Anaheim Union High School District board trustees Thursday night delayed placing a $249 million bond measure on the November ballot, after Voice of OC reported they potentially were violating California’s open meetings law.
Jeff Riel, legal counsel for the district, acknowledged there were mistakes and it was difficult for the public to find documents about the bond measure, but stopped short of saying the school district violated the law.
“I think the board and district have probably complied with the Brown Act, but to err on the side of caution, I would recommend that we table this issue,” he told the school board.
According to the Brown Act, agendas must be posted 72 hours in advance of a meeting and members of the public must have access to items as soon as they are available to the board. The law is intended to ensure that public business is conducted openly.
“The resolution and the document attached were not completed at the time of printing (by district staff),” said Riel. “When those documents are forwarded to the board, they also need to be made available to the public. It was difficult to access those documents, they were posted a few days later, and the documents were attached at the very end of the (241-page) document.”
He was referring to the resolution to put the bond measure on the November ballot, the full text of the bond measure, and the list of projects.
District staff later updated the file with the documents, but posted them out of order and at the end of the 241-page file.
An additional document specifying the tax rates to fund the bonds was only available at the meeting. Board members did not receive that until the meeting, Riel said.
The Board voted 5-0 to delay any action until a special meeting at 9 a.m. on July 17.
The potential Brown Act violation was raised by Greg Diamond, who was the unsuccessful Democratic candidate in last month’s primary election for District Attorney. He called the school district and attended Thursday night’s meeting after reading the Voice of OC story.
Diamond and Anaheim activist Cynthia Ward are leading another lawsuit against the City of Anaheim over stadium and convention center expansion approvals.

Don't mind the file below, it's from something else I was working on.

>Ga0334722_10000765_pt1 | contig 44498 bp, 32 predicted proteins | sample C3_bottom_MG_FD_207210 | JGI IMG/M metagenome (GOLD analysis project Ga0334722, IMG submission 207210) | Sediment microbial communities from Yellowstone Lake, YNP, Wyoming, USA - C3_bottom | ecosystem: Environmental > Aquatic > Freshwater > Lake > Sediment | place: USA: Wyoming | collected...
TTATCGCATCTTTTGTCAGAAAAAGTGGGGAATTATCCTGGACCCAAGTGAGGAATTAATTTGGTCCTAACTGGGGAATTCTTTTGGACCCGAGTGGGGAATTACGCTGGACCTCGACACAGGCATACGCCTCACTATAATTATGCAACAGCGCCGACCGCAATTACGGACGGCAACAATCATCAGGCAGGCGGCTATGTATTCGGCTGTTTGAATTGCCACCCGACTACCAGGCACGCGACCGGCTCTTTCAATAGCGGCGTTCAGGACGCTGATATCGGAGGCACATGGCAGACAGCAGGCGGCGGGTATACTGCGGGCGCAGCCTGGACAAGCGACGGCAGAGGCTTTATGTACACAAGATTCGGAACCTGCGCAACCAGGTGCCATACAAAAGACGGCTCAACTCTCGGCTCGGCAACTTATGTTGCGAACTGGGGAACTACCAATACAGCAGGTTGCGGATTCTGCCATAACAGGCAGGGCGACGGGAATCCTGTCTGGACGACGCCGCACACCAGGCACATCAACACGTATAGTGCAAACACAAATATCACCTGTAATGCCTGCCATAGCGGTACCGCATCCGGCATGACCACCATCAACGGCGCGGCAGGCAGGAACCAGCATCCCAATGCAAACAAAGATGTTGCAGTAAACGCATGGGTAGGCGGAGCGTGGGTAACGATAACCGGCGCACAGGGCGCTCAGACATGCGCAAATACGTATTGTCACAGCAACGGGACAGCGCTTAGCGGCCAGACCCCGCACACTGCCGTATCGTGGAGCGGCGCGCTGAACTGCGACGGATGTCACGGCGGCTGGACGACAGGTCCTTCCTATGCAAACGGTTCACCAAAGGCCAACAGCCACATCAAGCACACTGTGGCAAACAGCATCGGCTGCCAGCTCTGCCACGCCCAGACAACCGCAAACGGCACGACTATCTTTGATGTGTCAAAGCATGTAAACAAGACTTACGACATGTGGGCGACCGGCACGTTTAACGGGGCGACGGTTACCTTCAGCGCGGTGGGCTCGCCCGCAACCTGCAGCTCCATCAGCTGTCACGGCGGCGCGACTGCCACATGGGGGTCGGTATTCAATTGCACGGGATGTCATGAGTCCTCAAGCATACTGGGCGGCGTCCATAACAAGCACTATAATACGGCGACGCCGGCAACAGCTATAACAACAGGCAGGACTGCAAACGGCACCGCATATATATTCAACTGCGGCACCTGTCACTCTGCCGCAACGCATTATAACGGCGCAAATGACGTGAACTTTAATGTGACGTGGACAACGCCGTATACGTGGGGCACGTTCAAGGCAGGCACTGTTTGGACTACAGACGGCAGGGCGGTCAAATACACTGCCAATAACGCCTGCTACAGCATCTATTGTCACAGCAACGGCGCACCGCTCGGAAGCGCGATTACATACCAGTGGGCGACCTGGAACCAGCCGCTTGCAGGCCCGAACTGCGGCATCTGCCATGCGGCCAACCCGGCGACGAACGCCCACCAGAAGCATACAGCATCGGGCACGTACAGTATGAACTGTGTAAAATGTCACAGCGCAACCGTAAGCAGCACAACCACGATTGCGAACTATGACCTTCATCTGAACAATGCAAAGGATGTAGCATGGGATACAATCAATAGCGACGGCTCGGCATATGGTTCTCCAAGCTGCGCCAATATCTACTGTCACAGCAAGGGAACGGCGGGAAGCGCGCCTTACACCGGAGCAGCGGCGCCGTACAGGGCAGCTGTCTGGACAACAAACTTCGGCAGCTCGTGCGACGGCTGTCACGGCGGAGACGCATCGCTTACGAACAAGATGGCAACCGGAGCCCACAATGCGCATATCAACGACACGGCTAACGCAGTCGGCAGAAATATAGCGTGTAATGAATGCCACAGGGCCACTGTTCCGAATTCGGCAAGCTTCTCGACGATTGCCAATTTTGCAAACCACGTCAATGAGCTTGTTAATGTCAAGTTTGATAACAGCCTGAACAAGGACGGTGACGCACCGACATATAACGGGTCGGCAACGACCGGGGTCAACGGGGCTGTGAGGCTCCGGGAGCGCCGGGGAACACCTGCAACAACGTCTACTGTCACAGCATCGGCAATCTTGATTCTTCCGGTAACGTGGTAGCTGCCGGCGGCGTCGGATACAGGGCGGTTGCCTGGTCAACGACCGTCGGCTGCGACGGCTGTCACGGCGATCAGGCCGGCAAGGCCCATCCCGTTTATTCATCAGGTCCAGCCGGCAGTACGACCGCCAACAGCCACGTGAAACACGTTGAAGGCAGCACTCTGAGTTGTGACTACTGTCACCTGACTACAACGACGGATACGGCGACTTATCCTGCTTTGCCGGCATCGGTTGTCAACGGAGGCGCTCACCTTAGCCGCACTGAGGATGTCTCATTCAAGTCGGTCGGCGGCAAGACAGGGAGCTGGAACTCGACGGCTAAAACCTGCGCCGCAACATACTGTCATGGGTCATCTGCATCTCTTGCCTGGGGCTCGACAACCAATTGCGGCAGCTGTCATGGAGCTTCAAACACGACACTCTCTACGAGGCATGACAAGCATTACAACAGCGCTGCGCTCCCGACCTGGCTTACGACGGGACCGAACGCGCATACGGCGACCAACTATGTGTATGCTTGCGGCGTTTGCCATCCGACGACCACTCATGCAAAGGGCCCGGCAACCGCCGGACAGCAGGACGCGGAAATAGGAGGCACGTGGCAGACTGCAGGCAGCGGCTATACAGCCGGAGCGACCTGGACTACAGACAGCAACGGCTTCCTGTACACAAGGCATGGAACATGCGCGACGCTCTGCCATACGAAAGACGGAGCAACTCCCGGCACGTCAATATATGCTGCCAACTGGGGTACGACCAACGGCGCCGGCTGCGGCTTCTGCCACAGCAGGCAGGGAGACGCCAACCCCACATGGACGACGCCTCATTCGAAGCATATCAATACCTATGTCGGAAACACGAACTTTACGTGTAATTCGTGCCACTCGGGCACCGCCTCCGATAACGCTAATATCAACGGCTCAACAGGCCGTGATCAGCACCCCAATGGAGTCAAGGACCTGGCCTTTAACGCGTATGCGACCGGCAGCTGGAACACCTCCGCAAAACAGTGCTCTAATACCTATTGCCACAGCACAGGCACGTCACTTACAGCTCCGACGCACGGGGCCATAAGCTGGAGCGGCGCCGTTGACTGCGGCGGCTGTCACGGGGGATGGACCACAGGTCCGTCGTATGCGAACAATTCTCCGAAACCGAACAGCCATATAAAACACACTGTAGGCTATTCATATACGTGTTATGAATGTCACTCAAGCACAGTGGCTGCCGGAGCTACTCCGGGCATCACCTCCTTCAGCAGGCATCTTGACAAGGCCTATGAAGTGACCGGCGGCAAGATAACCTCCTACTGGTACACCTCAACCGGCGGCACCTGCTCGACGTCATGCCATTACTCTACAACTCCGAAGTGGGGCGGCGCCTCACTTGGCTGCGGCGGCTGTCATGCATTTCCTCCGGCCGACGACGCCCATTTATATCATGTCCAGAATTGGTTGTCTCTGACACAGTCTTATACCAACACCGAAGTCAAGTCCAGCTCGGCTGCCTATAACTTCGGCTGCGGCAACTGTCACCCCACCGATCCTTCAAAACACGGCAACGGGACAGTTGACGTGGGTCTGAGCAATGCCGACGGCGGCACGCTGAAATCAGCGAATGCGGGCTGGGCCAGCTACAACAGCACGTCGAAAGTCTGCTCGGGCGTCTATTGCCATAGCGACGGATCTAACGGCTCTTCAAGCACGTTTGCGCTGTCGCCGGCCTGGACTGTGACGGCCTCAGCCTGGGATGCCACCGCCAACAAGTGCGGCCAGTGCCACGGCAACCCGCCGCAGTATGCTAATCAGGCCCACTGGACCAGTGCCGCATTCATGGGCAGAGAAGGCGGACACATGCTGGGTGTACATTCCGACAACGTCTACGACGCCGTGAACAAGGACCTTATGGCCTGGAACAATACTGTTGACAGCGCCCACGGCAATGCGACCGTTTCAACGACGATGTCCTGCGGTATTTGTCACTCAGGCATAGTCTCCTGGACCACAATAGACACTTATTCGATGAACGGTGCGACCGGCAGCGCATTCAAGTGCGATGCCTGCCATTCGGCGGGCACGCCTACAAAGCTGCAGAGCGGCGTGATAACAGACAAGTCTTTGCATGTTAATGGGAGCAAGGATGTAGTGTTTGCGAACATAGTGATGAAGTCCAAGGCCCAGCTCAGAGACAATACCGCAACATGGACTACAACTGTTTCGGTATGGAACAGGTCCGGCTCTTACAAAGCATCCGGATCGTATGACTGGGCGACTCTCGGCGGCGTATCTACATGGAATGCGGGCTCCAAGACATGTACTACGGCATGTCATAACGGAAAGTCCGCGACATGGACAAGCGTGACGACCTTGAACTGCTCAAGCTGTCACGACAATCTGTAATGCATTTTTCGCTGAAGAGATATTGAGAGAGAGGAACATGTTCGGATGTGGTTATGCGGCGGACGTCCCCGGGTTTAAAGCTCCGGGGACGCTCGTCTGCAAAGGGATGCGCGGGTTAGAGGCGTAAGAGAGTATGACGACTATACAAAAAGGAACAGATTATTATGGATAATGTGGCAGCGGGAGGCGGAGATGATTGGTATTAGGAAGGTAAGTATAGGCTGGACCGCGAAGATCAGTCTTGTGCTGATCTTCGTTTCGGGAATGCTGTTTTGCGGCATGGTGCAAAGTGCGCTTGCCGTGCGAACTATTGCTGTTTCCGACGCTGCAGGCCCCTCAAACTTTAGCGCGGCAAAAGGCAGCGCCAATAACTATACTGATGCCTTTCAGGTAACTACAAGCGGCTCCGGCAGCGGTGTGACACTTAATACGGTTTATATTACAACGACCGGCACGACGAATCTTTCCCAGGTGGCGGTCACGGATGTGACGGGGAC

If the bond measure is passed, voters would pay a tax rate of $29.99 per $100,000 to fund the $249 million in school bonds, according to estimates provided by the district. The district money is needed, according to the district, for more than $1 billion in facilities improvements.
The district is still paying off more than $95.2 million from its last bond program, Measure Z, approved by voters in 2002 and only half as large as the bond program that currently is on the table.
AUHSD faced widespread accusations of mismanagement and a lack of oversight for Measure Z funds. One audit criticized the district for overspending on construction projects, causing a $49 million shortfall, according to the Los Angeles Times.
Since then, AUHSD had created a citizen oversight committee to oversee the use of bond money.
Yet board member Katherine Smith said she is against placing the $249 bond measure on the ballot for the same concerns that caused Diamond to drive from his home in Brea to attend Thursday’s meeting: a lack of transparency.
The resolution contains language allowing AUHSD to use bond money to purchase properties “for the purpose of expanding overcrowded school sites” and “acquire, renovate, upgrade, construct, furnish and equip facilities at other locations.”
That language, Smith said, was not included in a mailer sent to voters within the district, and she said she raised those concerns with the other trustees in closed session on Thursday.
“My concern is that the word “acquiring” is going to be on the school bond to the voters and when the voters voted in that survey that they would only vote or a bond that is going to improve our schools,” Smith said. “This is a slight of hand. This is not Las Vegas.”
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